The Big Video: 90-minute presentation from YouTube on Cooper Suspect Ken Christiansen

Filmed in the Olympic Mountains back in June 2015, this video presents an extensive evidence package showing that former paratrooper and NWA employee Kenny Christiansen may have hijacked his own airline in November 1971 for $200,000 in cash. That amount is equivelent to just over a million bucks today.


  1. Great video presentation on the Cooper case, and what a story! Got to be one of the great mysteries of our time. There is one question I have though regarding the whereabouts of Christiansen immediately following the hijacking, and what he ended up doing in the months that followed. Did he return to his job at Northwest a few days later (as I assume he did), and if so, when did he finally leave his employment with the company?


    1. Hello Miles. Well, you have to figure Christiansen and Geestman didn’t tell too many people their whereabouts, but this is what we DO know. As you know from the video, KC and Geestman failed to attend Thanksgiving dinner at witness Helen Jones home that year. Geestman’s ex-wife said he left on Tuesday, the day before the hijacking, and did not return until the following Monday or Tuesday. (She wasn’t sure which day he came back) Because Cooper asked for the airstairs to be left down on takeoff, we think he was planning to jump much sooner than he did, probably in the North Pierce County area of Washington. So…if Cooper (or Christiansen) jumped further south down by Ariel, it could have taken a day or two for the men to hook up later.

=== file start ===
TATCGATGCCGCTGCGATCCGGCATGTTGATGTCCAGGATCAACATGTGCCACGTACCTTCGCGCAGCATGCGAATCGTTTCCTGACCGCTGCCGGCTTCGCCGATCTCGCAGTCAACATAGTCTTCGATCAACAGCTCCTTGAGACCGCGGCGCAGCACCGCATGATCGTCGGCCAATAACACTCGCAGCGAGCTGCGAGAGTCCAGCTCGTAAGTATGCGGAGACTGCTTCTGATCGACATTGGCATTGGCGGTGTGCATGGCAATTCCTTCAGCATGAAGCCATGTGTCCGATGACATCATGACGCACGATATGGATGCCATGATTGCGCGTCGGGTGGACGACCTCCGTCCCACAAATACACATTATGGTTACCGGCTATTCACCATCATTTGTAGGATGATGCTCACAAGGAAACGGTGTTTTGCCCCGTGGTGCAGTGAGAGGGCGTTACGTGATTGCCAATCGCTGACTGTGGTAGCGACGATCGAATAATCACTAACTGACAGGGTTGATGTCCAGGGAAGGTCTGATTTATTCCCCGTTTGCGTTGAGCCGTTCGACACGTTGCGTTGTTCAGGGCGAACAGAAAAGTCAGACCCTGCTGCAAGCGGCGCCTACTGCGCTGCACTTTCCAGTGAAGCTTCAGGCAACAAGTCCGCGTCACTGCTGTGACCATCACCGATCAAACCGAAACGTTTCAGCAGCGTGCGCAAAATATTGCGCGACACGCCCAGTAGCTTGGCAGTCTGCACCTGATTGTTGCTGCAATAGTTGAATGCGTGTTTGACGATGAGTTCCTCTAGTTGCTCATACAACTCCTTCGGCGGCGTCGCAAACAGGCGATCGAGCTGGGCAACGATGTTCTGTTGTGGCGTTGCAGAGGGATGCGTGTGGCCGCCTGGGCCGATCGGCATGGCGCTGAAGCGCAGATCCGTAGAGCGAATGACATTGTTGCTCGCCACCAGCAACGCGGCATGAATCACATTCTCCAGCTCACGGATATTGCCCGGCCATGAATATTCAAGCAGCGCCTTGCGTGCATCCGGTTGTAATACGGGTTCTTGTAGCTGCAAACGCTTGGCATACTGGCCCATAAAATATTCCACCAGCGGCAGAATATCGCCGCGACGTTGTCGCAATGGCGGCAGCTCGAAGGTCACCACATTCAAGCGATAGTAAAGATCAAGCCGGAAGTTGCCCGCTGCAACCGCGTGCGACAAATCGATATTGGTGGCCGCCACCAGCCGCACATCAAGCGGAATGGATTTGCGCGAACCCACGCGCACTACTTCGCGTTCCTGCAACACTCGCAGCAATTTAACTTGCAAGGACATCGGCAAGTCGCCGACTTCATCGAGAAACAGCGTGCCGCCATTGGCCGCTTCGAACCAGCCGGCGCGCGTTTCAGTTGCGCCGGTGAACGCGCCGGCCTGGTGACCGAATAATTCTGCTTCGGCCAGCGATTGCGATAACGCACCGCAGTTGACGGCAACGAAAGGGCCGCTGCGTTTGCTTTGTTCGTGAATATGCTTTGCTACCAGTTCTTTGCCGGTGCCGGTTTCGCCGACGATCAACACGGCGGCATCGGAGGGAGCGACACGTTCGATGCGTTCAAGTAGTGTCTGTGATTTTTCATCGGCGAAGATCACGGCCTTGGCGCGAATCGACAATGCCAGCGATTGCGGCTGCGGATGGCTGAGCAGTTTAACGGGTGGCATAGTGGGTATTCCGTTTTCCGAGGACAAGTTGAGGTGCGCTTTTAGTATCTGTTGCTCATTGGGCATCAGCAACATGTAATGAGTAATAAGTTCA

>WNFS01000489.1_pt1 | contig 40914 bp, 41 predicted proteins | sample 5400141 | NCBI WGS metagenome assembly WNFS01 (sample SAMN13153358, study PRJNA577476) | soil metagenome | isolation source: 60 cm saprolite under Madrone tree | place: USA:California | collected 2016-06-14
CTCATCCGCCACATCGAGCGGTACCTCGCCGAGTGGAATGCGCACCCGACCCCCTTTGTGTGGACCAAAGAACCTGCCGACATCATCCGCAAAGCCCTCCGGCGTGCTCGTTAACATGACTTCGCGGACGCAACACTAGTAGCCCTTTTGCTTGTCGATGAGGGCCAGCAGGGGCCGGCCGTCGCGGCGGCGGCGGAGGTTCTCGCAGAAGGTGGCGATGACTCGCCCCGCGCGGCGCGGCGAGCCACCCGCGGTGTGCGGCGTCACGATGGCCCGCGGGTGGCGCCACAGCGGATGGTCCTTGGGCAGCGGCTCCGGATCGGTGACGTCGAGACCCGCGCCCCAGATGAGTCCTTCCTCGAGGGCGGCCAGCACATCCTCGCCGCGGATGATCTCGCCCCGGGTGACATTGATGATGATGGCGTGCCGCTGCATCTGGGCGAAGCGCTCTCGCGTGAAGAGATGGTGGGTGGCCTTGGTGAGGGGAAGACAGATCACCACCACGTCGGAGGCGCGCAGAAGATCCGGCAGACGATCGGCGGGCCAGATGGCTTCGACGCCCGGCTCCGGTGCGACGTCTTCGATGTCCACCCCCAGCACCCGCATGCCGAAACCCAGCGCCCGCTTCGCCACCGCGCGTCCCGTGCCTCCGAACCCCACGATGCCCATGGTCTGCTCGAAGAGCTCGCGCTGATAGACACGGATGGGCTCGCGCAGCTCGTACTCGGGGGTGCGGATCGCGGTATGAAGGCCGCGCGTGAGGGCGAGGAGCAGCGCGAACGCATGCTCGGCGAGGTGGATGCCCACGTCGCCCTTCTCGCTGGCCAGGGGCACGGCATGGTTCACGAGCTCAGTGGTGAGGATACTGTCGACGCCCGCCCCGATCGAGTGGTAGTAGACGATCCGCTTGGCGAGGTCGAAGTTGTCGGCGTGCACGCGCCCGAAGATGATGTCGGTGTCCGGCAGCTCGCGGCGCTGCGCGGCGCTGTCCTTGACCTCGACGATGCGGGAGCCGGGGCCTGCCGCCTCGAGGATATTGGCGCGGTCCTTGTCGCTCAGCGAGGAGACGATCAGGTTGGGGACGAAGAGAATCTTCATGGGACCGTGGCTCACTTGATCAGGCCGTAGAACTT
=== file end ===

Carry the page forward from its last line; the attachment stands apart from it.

About six weeks after the hijacking, Mrs. Jones saw Kenny at the Sumner Laundromat. She said, “We missed you at Thanksgiving.” Kenny, she says, told her he had been with Bernie Geestman, but wouldn’t comment on where they were or what they were doing. The most likely scenario goes like this: Kenny lands, and then disconnects the canopy from the harness and chute container, which looks like a backpack. He takes the money, which was in a ‘hapsack,’ the same kind that armored car guards carry. Knowing that this hapsack would draw attention to him, (it had leather handles and was made of canvas, co-pilot Bill Rataczak said) he transfers the bills to the container, buries the canopy, and dumps the harness elsewhere. Google up ‘Amboy Chute FBI’ for details on that. (And don’t believe the FBI when they say it wasn’t Cooper’s. They never actually said why it wasn’t, and even today call it ‘evidence in an ongoing case) Then he shoulders the backpack and walks out of the woods to the nearest payphone (they were everywhere back in 1971) and Geestman picks him up. They go back to the shop property in Oakville, maybe stay in the trailer for a day or two, and then drive back to Bonney Lake. That’s our best theory on what happened.


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